HOLLIDAYSBURG - The severe drug problems being experienced by adults in Blair County are beginning to trickle down to teenagers, which has led to the creation of the county's juvenile drug court for young people up to age 18.
The first cases, involving a 15-year-old and two 16-year-olds, will be heard this week by Judge Elizabeth Doyle.
John Dively, deputy director of the Blair County Juvenile Probation Office, said the juvenile drug court is being started now because "we are seeing an increase in drug offenses."
Most of the problems stem from marijuana abuse, he said, and do not involve the two drugs - heroin and crack cocaine - that have placed so many in the county's adult drug court program.
Until this point, Dively said, the juvenile office has not felt the need for a juvenile drug program, either because the problem wasn't there or because juveniles using drugs were not finding their way into the juvenile system.
Nancy Williams, director of the probation office, said the new drug court is not for juvenile drug dealers. She said their cases are handled by the juvenile court, or, in some cases, transferred to the adult criminal court for trial.
When the drug court convenes for the first time Tuesday, it will be the fourth "specialty court" in the county: President Judge Jolene G. Kopriva oversees adult drug court, Judge Daniel Milliron presides over a court for serial drunk drivers and Judge Tim Sullivan is in charge of a family drug court, designed to return children to drug-addicted parents.
Doyle, Dively and others were trained to conduct a juvenile drug court back in 2006, but it was never put into operation. The team visited a juvenile drug court in York, and attended training sessions in Baltimore.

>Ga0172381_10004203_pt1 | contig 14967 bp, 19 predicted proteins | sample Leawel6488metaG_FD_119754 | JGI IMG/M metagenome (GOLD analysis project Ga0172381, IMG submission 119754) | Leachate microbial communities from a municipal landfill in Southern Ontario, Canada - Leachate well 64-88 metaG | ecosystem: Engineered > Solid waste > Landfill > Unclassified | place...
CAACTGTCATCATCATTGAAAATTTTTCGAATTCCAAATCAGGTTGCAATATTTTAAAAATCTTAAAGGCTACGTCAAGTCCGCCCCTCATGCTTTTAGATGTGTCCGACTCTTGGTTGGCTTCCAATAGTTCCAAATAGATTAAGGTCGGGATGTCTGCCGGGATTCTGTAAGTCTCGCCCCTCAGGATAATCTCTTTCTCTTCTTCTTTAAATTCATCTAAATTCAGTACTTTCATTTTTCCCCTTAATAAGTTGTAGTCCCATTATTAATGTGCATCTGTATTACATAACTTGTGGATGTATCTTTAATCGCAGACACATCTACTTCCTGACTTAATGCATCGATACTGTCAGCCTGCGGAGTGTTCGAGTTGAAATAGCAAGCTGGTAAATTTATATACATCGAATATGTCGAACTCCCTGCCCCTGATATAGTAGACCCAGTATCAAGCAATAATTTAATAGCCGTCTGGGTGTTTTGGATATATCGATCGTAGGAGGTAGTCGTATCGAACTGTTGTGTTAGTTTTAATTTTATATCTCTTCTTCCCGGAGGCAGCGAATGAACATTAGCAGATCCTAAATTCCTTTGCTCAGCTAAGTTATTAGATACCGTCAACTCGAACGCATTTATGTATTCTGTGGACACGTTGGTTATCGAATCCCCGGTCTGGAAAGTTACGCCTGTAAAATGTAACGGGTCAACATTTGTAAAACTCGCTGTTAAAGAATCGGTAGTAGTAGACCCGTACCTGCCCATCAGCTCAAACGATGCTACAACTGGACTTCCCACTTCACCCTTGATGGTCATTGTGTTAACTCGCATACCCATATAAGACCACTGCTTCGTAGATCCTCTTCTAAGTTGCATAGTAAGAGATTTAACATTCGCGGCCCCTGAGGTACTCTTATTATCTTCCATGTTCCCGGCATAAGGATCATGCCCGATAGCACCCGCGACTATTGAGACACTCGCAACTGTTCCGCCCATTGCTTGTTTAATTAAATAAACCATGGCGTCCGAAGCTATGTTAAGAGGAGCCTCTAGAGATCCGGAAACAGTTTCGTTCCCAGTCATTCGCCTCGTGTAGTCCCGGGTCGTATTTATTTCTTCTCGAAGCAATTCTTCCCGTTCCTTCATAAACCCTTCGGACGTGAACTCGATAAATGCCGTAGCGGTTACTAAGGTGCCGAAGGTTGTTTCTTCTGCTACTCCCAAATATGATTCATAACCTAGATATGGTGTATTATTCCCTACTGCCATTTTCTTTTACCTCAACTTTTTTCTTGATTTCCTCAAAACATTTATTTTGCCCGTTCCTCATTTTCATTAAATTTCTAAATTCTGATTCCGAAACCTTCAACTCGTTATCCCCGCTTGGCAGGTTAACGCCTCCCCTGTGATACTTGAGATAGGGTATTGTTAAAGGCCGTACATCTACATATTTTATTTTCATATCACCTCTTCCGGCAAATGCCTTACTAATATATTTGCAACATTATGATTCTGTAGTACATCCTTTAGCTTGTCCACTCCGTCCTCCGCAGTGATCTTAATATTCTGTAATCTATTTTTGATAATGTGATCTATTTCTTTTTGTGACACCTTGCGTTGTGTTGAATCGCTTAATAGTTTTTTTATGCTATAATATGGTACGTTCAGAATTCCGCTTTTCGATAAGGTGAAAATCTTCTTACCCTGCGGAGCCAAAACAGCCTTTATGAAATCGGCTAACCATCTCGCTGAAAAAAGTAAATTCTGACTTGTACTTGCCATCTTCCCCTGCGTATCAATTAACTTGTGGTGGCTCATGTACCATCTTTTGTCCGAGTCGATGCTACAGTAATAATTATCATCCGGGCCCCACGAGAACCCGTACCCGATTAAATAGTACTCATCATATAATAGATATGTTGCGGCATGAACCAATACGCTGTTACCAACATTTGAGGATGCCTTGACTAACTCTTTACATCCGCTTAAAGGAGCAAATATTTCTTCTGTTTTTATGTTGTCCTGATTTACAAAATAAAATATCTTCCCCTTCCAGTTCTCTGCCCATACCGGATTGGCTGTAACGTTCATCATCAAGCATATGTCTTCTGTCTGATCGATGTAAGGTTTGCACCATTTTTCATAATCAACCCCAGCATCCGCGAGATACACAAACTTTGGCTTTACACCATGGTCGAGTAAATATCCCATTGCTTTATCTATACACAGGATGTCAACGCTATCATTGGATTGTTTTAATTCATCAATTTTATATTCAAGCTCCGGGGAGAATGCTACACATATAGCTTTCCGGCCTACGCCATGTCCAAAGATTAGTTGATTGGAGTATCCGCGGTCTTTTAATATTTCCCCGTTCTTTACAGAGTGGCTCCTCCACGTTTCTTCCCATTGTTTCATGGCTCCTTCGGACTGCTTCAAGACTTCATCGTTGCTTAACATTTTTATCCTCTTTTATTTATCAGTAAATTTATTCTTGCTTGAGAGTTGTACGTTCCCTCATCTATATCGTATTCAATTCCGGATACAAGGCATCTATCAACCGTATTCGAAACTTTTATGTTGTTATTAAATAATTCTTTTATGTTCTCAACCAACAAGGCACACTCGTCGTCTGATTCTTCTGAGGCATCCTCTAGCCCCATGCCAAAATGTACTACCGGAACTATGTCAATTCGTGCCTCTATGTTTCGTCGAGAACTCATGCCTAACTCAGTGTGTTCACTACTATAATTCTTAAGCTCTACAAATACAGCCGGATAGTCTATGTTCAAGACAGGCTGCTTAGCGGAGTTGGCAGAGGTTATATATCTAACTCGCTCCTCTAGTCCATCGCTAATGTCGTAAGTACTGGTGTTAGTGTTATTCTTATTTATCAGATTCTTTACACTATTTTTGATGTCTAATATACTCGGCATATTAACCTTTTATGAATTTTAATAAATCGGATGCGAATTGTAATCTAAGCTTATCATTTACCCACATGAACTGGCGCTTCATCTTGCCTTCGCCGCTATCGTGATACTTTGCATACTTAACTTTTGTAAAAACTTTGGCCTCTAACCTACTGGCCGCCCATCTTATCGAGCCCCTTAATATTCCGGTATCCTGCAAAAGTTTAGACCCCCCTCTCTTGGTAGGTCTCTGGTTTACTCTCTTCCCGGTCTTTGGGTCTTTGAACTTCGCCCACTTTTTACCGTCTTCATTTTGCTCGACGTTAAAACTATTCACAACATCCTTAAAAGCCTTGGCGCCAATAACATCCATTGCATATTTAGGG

Kathy Dickinson and Molly Rimbeck, caseworkers who will oversee the young people in the juvenile drug court program, were in Baltimore Thursday and Friday for additional training.
Doyle said juveniles will be required to appear in court at least every two weeks for a case review, accompanied by a parent, other adult relative or clergy member. They will undergo treatment and counseling for drug and other problems and will undergo frequent drug testing.
Programs for some juveniles will be short, lasting only six months, while others will have a program of 12 to 18 months.
If the juveniles successfully complete their programs, the charges against them will be dismissed.
Both the district attorney and public defender's staff will have input into who is placed in the court, Doyle stated.
The treatment programs "will be tailor-made for the participants," she said. The court will have at its disposal a variety of assessments to pinpoint each juvenile's strengths and weaknesses. They also will have a social and psychological history of each juvenile and do a review of his or her family and school record.
Like the other courts, juvenile drug court will operate on a system of rewards and sanctions with an emphasis on the positive. A sanction in the juvenile court, for instance, won't involve jail time but could instead be community service, Doyle said.
She said she is very excited about finally getting her chance to run a drug court program.
"I think we can do something good for the children," she said.
Mirror Staff Writer Phil Ray is at 946-7468.